Texas Politics

Texas House will get panic buttons, thanks to gun group

Matthew Short, left, of Fort Worth and Phoenix Horton of Denton watch Mudoch Pizgatti, right, of Plano, uses the Ghost Cutter CNC machine to manufacture a lower receiver for an AR-15 gun during a rally by open carry activists at the state Capitol in Austin on Tuesday Jan. 13, 2015.
Matthew Short, left, of Fort Worth and Phoenix Horton of Denton watch Mudoch Pizgatti, right, of Plano, uses the Ghost Cutter CNC machine to manufacture a lower receiver for an AR-15 gun during a rally by open carry activists at the state Capitol in Austin on Tuesday Jan. 13, 2015. AP

The Texas House on Wednesday approved new rules that will allow legislators to eject hostile members of the public from their offices and recoup the cost of installing panic buttons to summon Department of Public Safety officers after confrontations between a handful of lawmakers and pro-gun activists on the opening day of the session.

The move, which was approved 137-5 in the Republican-dominated House, has some open carry advocates worried that the bad impression left by a small number of activists could endanger their legislative agenda.

“The chances of passing what they call ‘constitutional carry' got more remote with yesterday’s shenanigans,” said former Land Commissioner Jerry Patterson, who supports efforts to legalize the unlicensed open carry of handguns in Texas.

“That set the stage. That’s the topic of discussion now.”

On Tuesday, about 15 to 20 members of the group Open Carry Tarrant County visited several lawmakers’ offices urging them to support House Bill 195, which seeks to undo Texas’ 125-year ban on the open carry of handguns. Several House members, including Poncho Nevarez, D-Eagle Pass, and Celia Israel, D-Austin, said the group hassled them or their staff.

In a video posted Tuesday online by Kory Watkins, the Tarrant County group’s leader, open carry activists can be heard calling Nevarez “a tyrant to the Constitution” and telling him he “won’t be here very long, bro.” Nevarez, who repeatedly asked the group to leave, later said he was concerned for the safety of his staff, family and constituents and complained that one activist “reeked of marijuana.”

“If I were an opponent of open carry, either with or without a license, I would show that video at every committee hearing between now and the end of the session related to open carry,” said Patterson, who added that the activists could have been arrested for assault even though the confrontation did not result in a physical altercation.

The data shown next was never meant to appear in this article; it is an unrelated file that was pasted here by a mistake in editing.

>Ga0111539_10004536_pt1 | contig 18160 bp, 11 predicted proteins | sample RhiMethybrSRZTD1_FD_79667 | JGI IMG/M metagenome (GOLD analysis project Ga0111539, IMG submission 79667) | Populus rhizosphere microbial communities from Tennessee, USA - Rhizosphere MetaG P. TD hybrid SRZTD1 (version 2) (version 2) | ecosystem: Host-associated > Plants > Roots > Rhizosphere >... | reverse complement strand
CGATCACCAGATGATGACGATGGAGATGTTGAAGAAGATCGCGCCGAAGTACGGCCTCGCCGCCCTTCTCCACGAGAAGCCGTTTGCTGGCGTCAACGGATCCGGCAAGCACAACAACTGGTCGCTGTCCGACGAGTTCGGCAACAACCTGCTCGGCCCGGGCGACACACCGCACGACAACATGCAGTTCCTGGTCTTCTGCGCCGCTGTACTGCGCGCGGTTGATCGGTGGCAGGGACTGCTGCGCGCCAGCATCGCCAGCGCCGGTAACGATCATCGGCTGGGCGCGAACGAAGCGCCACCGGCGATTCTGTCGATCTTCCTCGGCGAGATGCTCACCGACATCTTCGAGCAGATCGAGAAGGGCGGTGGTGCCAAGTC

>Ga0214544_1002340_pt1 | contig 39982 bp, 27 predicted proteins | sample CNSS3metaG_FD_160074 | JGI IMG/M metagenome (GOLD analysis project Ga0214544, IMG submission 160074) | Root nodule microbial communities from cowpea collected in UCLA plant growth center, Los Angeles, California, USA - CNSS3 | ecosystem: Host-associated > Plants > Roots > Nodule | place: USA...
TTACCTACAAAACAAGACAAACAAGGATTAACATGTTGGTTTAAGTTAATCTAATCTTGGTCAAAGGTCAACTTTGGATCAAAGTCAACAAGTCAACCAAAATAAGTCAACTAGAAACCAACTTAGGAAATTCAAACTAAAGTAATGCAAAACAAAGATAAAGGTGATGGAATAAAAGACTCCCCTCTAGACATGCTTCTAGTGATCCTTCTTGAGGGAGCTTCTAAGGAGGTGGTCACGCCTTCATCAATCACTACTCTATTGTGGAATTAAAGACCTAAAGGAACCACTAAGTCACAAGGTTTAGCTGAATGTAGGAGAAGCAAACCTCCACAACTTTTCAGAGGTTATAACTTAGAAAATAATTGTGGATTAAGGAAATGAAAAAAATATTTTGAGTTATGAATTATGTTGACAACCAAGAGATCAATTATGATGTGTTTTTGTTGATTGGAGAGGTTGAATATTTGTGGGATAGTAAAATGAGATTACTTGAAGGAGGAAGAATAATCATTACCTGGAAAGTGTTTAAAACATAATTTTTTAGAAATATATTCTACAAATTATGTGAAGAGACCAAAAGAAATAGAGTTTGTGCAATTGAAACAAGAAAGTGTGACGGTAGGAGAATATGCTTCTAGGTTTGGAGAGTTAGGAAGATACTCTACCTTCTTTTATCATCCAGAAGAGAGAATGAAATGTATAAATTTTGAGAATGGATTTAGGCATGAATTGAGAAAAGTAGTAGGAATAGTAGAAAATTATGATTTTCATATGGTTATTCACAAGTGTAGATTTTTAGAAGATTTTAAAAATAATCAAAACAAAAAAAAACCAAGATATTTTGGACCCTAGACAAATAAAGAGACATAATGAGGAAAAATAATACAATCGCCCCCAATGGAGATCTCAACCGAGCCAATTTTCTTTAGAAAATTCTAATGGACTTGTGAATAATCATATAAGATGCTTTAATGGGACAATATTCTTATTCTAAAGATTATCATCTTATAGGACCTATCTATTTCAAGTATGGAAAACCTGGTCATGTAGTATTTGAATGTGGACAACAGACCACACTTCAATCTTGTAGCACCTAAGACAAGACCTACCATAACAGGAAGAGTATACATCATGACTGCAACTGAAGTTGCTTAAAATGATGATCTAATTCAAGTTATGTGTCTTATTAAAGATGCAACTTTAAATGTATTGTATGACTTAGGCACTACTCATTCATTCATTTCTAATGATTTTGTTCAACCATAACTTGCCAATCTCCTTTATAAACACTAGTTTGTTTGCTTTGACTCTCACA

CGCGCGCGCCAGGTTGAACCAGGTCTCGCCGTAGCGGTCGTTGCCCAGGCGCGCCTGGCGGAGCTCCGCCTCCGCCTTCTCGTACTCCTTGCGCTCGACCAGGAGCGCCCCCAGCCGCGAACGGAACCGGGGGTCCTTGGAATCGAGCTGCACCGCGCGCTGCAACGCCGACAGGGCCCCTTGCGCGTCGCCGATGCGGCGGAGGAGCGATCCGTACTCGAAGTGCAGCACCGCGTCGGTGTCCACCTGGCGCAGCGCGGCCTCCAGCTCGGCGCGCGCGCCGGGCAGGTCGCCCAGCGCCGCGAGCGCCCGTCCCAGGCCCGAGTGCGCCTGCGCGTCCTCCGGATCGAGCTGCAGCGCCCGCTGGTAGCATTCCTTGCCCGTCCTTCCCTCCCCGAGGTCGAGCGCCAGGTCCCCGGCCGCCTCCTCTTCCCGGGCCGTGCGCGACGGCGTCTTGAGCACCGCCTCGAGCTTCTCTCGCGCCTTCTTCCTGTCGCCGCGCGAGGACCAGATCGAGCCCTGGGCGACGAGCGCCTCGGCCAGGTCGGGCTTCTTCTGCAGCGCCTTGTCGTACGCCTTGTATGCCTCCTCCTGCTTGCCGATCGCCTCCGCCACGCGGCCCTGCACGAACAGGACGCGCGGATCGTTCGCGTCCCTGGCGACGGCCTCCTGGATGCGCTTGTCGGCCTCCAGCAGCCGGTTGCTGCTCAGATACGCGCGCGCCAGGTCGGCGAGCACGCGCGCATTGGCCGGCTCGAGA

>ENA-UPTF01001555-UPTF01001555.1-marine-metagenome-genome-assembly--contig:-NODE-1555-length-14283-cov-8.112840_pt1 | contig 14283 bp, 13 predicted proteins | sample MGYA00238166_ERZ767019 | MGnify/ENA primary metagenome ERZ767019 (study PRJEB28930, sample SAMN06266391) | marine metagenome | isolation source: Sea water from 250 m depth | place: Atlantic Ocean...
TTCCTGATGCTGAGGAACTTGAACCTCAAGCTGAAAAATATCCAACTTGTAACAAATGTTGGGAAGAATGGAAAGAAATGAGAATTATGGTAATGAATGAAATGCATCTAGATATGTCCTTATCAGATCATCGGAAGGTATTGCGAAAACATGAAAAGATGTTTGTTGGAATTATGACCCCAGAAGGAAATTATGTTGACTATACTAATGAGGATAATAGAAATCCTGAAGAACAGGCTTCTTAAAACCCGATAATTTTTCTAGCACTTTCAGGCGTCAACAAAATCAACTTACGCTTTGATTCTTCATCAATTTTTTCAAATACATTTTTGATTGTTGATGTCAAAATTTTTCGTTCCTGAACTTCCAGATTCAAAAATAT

CJ Grisham, an Army veteran who heads a competing pro-gun group, had harsher words for the Tarrant County organization and its leader.

“Yesterday set us tremendously back,” he said. “It’s still possible to pass open carry legislation. What the House needs is to pass a bill to ban Kory Watkins from the Capitol.”

He said he planned to spend Wednesday doing damage control with the 15 or so lawmakers he believes encountered Watkins’ group, and will further distance himself from them on Jan. 26 when his group, Open Carry Texas, holds its own Capitol rally.

“What drives me nuts now is that one of the first times that guns are mentioned on the floor is to keep gun rights activists out rather than bring in gun rights,” Grisham said. “It’s just appalling.”

Reached for comment Wednesday, Watkins doubled down on the group’s confrontational rhetoric: “We need a panic button for people who don’t obey their oath to Constitution.”

Watkins said he did not expect his actions to have a negative effect on the many groups’ hopes of passing unlicensed open carry.

Sen. Brandon Creighton, R-Conroe, and Rep. James White, R-Hillister, who are sponsoring gun bills this session, agreed this incident would not hurt their chances.

“I personally don’t see that as hindering a thoughtful and reasoned debate on open carry,” said Creighton, who has filed bills to block federal gun control laws and set up a sales tax holiday for firearms and hunting supplies.

White, who is sponsoring a bill similar to HB195, added that he voted against the panic button amendment Wednesday because lawmakers “shouldn’t have anything else security-wise than the citizens that come here” since the Legislature has not “restored the right” to open carry handguns.

Just two representatives, White and Matt Shaheen, R-Plano, voted against the panic button amendment Wednesday, while Shaheen and four others voted against the entire packet of housekeeping rules in which the provision was included. The amendment was sponsored by Rep. Trey Martinez Fischer, D-San Antonio.

The Department of Public Safety declined to comment on how much installing panic buttons could cost the state or how many offices already have them, saying it “does not publicly discuss specific security measures at the state Capitol.”

Watkins, meanwhile, said his group is “absolutely” planning several more visits to lawmakers’ offices in the next two months.

On Facebook, he wrote, “Panic button for the master for when slaves speak out. Nothing to worry about. Honey Boo Boo on later.”

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